Review Singapore Theatre

Review: Playwrights’ Cove 2022 by The Necessary Stage

From featuring promising young theatremakers at the M1 Singapore Fringe Festival, to the creative jamming of The Orange Playground, in recent years, The Necessary Stage (TNS) has been increasingly moving towards the developing of new works and setting the foundations for a new generation of theatremakers. This year, TNS has also brought back Playwrights’ Cove, a playwriting training and mentorship programme led by Resident Playwright Haresh Sharma, with the aim of nurturing, processing and platforming contemporary playwriting for Singapore theatre.

Featuring 11 emerging playwrights and theatremakers as spent every week training, drafting and re-drafting plays, Playwrights’ Cove 2022 culminated in a final showcase at the start of November, where a total of 10 scripts were given dramatised readings over five sessions, as performed and directed by professional actors and directors. In many ways, the presentation represents a ‘graduation’ from the programme, with audience members offering feedback to playwrights before they work on a final draft for the programme.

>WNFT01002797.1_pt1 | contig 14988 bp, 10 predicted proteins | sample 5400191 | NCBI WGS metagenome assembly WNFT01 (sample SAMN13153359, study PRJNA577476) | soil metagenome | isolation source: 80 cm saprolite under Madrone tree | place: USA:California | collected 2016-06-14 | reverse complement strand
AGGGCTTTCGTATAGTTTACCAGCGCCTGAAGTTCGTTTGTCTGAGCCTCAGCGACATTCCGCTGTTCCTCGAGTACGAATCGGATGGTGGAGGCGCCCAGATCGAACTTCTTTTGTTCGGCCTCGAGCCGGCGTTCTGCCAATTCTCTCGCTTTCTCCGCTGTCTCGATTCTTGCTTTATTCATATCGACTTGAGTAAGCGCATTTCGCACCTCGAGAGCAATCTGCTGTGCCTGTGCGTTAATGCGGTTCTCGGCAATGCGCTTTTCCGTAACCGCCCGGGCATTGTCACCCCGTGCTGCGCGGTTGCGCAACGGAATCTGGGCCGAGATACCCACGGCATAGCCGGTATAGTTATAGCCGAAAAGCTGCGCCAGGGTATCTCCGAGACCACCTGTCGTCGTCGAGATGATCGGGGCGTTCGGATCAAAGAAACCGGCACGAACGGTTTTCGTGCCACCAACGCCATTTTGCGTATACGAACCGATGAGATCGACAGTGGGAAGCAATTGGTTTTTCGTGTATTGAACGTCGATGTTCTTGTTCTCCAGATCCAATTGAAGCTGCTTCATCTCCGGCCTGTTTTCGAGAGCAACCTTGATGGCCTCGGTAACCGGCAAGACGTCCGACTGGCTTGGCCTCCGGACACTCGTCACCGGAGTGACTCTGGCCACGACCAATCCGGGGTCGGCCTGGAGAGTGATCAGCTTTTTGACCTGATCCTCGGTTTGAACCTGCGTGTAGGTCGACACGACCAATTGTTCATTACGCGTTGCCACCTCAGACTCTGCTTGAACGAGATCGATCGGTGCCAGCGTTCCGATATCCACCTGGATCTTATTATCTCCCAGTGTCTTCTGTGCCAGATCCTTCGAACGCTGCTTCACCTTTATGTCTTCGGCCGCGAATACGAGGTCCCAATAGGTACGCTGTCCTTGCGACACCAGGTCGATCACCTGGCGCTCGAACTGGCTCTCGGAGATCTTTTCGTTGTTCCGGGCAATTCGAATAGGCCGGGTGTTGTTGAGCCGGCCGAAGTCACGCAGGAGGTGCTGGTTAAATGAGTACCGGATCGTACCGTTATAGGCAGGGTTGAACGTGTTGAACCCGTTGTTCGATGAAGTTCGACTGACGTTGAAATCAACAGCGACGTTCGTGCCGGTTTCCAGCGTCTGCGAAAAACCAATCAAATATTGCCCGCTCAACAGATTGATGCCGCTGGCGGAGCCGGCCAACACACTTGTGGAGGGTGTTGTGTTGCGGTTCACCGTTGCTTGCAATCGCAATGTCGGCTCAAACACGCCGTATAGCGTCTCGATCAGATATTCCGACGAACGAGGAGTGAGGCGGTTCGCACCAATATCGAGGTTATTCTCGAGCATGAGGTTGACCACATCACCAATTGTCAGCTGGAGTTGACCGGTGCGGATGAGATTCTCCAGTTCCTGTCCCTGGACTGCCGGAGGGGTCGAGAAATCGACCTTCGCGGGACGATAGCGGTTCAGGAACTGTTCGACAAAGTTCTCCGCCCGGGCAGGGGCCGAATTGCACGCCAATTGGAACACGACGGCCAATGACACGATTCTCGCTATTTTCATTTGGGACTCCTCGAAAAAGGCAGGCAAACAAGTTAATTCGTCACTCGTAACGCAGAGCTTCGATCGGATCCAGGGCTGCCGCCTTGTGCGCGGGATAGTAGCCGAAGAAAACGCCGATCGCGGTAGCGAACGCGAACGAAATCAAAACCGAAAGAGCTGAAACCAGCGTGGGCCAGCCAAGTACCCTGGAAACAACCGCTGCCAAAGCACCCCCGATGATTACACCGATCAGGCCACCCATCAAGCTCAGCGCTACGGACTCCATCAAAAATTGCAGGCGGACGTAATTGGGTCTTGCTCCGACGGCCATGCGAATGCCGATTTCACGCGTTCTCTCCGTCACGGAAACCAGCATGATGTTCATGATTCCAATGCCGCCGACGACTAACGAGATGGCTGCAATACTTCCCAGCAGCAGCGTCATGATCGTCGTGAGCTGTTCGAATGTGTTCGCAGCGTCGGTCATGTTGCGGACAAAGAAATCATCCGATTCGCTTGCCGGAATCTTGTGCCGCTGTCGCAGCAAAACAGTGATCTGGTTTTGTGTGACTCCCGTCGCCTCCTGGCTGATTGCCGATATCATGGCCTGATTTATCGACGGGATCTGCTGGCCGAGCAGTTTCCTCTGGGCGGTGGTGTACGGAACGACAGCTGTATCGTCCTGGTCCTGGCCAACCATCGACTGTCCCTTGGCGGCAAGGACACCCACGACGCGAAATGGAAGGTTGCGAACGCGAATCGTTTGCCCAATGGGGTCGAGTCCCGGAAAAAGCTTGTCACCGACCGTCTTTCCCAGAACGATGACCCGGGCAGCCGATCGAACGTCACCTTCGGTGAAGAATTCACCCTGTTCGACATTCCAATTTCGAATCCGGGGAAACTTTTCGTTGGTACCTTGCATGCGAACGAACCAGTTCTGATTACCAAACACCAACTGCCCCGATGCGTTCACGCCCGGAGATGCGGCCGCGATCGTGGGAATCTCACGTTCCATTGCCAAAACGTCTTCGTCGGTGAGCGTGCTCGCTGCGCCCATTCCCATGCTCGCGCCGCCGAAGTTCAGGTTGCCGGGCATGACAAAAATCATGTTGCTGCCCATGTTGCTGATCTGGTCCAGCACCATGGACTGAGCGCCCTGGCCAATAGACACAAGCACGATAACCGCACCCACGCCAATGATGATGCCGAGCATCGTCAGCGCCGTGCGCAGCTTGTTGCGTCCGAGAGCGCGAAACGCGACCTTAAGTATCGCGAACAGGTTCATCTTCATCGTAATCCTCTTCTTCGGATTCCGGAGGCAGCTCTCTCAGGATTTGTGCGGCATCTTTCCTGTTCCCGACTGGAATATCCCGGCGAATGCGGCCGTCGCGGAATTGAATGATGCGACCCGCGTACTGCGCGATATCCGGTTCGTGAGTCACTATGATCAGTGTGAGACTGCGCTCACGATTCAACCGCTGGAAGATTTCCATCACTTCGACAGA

While we couldn’t catch all 10 works, we did manage to come down for two sessions to catch four of the new scripts, each one varied in their content, narrative and tone:

Directed by Serena Ho, Raimi Safari’s Oo-Woo tells the story of a pair of Malay siblings (Rusydina Afiqah and Yazid Jalil) whose family ties begin to fracture as their mother’s (Elnie S Mashari) dementia begins to worsen. Alongside their Chinese sister-in-law (Ellison Tan) wanting to migrate to Australia for work, their mother’s favourite bird also suddenly goes missing (hence the title). While still a work-in-progress, Oo-Woo follows in the footsteps of Raimi’s earlier work Rindu Di Bulan and captures the complexities of family, particularly the bond between parents and children. What makes this an interesting work is how Raimi manages to develop four very different characters over the span of an hour, and seems to in fact, warrant a longer run time and more incidents to allow for further development of these characters, and more peaks and dips in the work.